The media has been full of the news that Downton Abbey fans have been waiting for since the award winning television series came to a halt after six successful series – the Downton Abbey film has now been released!
For all those of us that have missed the witty lines of the Dowager Countess of Grantham, played by Maggie Smith, or the tensions below stairs, the film carries on from where the television programmes had left off. The movie is set in the 1920s and the occupants of Downton are preparing for a visit from King George V and Queen Mary. While the fictional Downton Abbey is set in Yorkshire, the real life house that stands in for it on TV and now on the silver screen is Highclere Castle in Hampshire. Now in the custodianship of the 8th Earl of Carnarvon it has been for generations the home of the Earl's family.
Using the resources of TheGenealogist we can find Highclere in Victorian times within the National Tithe collection. The extensive land ownership of the 4th Earl of Carnarvon at the time in January 1838 is revealed in the records, some of which he occupied himself and other plots which while he was the landowner had other occupiers listed. The fascinating thing about this particular record set is that they cover owners and occupiers of land at the time of the survey between 1837 and the 1850s and so will include people that occupied small plots with cottages on them to large stately homes and their grounds such as Highclere.
Highclere Castle sits to the south-west of Newbury and had at one time been one of the residences of the Bishops of Winchester. By searching in the Trades, Residential and Telephone records on TheGenealogist we can read more about the village, the area and the house in the 1878 White's Hampshire Directory. The piece explains how Highclere Castle and grounds had been in the possession of the bishopric until the reign of King Edward VI when it was granted to the King. The monarch gave Highclere to William Fitzwilliam, one of his courtiers and then explains how it was sold to Charles II and James II's Attorney-General, Sir Robert Sawyer. Through his daughter, Margaret, who married Thomas Herbert, Earl of Pembroke, the house came into the present family's ownership.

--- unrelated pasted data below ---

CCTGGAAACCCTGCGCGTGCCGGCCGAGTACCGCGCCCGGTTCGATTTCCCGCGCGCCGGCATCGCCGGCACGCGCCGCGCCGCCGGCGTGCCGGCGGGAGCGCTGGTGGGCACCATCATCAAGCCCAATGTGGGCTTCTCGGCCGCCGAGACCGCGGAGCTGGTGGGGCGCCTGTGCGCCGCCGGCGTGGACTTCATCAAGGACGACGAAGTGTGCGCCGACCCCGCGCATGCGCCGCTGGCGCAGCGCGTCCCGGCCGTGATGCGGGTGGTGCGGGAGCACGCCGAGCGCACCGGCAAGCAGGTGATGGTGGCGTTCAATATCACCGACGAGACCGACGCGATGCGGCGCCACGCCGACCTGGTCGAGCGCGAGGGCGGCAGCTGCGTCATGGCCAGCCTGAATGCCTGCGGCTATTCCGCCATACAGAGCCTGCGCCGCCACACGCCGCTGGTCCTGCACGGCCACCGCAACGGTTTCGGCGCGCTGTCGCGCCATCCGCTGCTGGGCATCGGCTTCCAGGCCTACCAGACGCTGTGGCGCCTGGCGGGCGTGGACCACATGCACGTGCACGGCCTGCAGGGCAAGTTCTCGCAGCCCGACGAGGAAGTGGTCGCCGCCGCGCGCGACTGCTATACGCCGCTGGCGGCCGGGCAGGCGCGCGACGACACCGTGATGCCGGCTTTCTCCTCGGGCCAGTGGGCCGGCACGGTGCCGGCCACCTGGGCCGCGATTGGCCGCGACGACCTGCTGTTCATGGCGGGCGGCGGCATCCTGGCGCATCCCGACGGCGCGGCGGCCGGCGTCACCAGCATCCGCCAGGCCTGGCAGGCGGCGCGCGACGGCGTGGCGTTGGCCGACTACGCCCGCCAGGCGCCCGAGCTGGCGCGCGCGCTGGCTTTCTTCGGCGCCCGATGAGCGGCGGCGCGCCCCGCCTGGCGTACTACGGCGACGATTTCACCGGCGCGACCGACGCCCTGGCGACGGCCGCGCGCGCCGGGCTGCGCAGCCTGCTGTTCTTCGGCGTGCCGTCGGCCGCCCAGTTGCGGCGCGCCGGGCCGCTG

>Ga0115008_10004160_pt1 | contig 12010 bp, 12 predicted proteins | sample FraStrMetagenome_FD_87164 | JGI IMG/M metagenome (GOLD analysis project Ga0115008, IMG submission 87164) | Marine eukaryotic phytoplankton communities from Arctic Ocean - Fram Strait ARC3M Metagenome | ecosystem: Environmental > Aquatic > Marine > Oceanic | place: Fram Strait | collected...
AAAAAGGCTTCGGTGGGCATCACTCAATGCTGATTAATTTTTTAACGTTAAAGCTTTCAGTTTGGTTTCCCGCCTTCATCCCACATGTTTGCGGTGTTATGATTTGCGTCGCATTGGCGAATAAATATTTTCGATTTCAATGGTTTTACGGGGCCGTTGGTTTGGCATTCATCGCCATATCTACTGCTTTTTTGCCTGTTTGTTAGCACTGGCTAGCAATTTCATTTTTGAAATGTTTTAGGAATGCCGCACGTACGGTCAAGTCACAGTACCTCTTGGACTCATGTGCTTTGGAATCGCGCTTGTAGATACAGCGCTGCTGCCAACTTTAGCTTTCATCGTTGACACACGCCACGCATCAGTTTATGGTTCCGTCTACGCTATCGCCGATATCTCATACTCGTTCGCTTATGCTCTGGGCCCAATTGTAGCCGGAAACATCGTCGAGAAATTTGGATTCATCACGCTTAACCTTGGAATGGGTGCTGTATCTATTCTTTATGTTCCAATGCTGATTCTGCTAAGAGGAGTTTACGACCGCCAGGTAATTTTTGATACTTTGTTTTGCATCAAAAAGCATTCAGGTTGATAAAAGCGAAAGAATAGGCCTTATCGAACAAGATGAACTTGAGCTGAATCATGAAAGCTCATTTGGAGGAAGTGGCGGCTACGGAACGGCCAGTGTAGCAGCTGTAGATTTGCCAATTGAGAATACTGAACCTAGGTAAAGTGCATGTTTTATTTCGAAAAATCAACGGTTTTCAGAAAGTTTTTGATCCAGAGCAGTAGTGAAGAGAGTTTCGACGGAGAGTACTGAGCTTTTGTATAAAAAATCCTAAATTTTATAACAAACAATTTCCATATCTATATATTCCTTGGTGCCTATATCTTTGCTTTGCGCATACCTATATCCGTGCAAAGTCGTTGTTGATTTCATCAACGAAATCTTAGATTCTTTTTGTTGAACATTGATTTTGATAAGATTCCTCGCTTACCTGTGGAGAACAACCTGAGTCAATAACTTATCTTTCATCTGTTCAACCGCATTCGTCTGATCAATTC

To find out about the Earls of Carnarvon we can turn to the Peerage, Gentry & Royalty records on TheGenealogist where The Peerage Baronetage Knightage of the British Empire 1880 gives details of the 5th Earl's family. His first son, George Edward Stanhope Molyneaux, Lord Porchester would be the Earl of Carnarvon who would bankroll the excavation of Tutankhamun's tomb by Howard Carter in the 1920s – the period that the Downton Abbey film takes place within.
With the addition to TheGenealogist of the Map Explorer we now have another resource that we can use to view where our ancestors had lived. Searching for Highclere identifies the Park and the Castle on a large scale OS map from 1893-1900s. The beauty of this tool is that because the maps have been georeferenced we can slide the opacity control to the left and so reveal the modern map beneath. There is also an option to change the modern option to a Bing Hybrid Satellite map and that shows us the green lushness of the park. Only the tarmac ribbon of the A34 on the right hand side of the image shows the incursion of modern times into the scene.
It is often enthralling to look at a place and compare its modern day features with its historical past. In some cases when we are looking at the places where our ancestors lived, worked and walked the paths or urban streets, the scene will have changed significantly from their time to ours. In the case of Highclere Castle and its Park we see that little has changed over the decades providing the ideal backdrop for the fictional Downton Abbey film and TV programmes. Even if your ancestors didn't live on a country estate, the Map Explorer provides a great way of getting your ancestors' perspectives on their environments, and along with the various other records on TheGenealogist can add engaging depth to your research.